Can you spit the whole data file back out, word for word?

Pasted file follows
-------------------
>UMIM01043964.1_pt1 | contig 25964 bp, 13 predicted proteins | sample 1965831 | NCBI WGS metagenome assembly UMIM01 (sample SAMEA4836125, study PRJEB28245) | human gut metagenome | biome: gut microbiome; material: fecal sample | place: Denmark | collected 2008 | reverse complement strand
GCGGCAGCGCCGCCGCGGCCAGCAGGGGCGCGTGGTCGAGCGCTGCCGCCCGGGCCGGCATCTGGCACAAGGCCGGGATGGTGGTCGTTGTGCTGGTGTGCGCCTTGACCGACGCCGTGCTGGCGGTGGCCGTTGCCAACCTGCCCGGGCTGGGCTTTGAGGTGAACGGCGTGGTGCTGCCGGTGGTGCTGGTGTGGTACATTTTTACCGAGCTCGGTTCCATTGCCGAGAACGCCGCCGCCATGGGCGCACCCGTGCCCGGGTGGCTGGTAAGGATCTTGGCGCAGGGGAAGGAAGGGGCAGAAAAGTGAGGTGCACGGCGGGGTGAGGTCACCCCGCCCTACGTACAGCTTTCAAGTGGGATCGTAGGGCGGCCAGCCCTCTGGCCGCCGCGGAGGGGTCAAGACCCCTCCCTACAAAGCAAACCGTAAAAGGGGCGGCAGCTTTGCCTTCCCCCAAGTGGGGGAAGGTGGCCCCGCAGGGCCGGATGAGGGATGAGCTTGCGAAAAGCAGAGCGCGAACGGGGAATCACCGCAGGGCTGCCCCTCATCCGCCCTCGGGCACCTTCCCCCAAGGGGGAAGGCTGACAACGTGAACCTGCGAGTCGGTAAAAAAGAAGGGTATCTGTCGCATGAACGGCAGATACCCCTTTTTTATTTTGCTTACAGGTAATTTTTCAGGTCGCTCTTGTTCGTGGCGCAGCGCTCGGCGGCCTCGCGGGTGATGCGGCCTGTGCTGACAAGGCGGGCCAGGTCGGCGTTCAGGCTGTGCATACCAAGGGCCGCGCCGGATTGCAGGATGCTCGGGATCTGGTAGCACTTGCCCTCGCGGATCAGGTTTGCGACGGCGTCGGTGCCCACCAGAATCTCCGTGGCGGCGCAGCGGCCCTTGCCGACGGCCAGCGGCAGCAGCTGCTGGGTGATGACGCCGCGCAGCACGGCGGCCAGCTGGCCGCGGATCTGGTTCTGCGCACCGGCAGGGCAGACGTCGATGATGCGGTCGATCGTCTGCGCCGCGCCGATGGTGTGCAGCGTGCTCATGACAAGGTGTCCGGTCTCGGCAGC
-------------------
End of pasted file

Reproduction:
>UMIM01043964.1_pt1 | contig 25964 bp, 13 predicted proteins | sample 1965831 | NCBI WGS metagenome assembly UMIM01 (sample SAMEA4836125, study PRJEB28245) | human gut metagenome | biome: gut microbiome; material: fecal sample | place: Denmark | collected 2008 | reverse complement strand
GCGGCAGCGCCGCCGCGGCCAGCAGGGGCGCGTGGTCGAGCGCTGCCGCCCGGGCCGGCATCTGGCACAAGGCCGGGATGGTGGTCGTTGTGCTGGTGTGCGCCTTGACCGACGCCGTGCTGGCGGTGGCCGTTGCCAACCTGCCCGGGCTGGGCTTTGAGGTGAACGGCGTGGTGCTGCCGGTGGTGCTGGTGTGGTACATTTTTACCGAGCTCGGTTCCATTGCCGAGAACGCCGCCGCCATGGGCGCACCCGTGCCCGGGTGGCTGGTAAGGATCTTGGCGCAGGGGAAGGAAGGGGCAGAAAAGTGAGGTGCACGGCGGGGTGAGGTCACCCCGCCCTACGTACAGCTTTCAAGTGGGATCGTAGGGCGGCCAGCCCTCTGGCCGCCGCGGAGGGGTCAAGACCCCTCCCTACAAAGCAAACCGTAAAAGGGGCGGCAGCTTTGCCTTCCCCCAAGTGGGGGAAGGTGGCCCCGCAGGGCCGGATGAGGGATGAGCTTGCGAAAAGCAGAGCGCGAACGGGGAATCACCGCAGGGCTGCCCCTCATCCGCCCTCGGGCACCTTCCCCCAAGGGGGAAGGCTGACAACGTGAACCTGCGAGTCGGTAAAAAAGAAGGGTATCTGTCGCATGAACGGCAGATACCCCTTTTTTATTTTGCTTACAGGTAATTTTTCAGGTCGCTCTTGTTCGTGGCGCAGCGCTCGGCGGCCTCGCGGGTGATGCGGCCTGTGCTGACAAGGCGGGCCAGGTCGGCGTTCAGGCTGTGCATACCAAGGGCCGCGCCGGATTGCAGGATGCTCGGGATCTGGTAGCACTTGCCCTCGCGGATCAGGTTTGCGACGGCGTCGGTGCCCACCAGAATCTCCGTGGCGGCGCAGCGGCCCTTGCCGACGGCCAGCGGCAGCAGCTGCTGGGTGATGACGCCGCGCAGCACGGCGGCCAGCTGGCCGCGGATCTGGTTCTGCGCACCGGCAGGGCAGACGTCGATGATGCGGTCGATCGTCTGCGCCGCGCCGATGGTGTGCAGCGTGCTCATGACAAGGTGTCCGGTCTCGGCAGC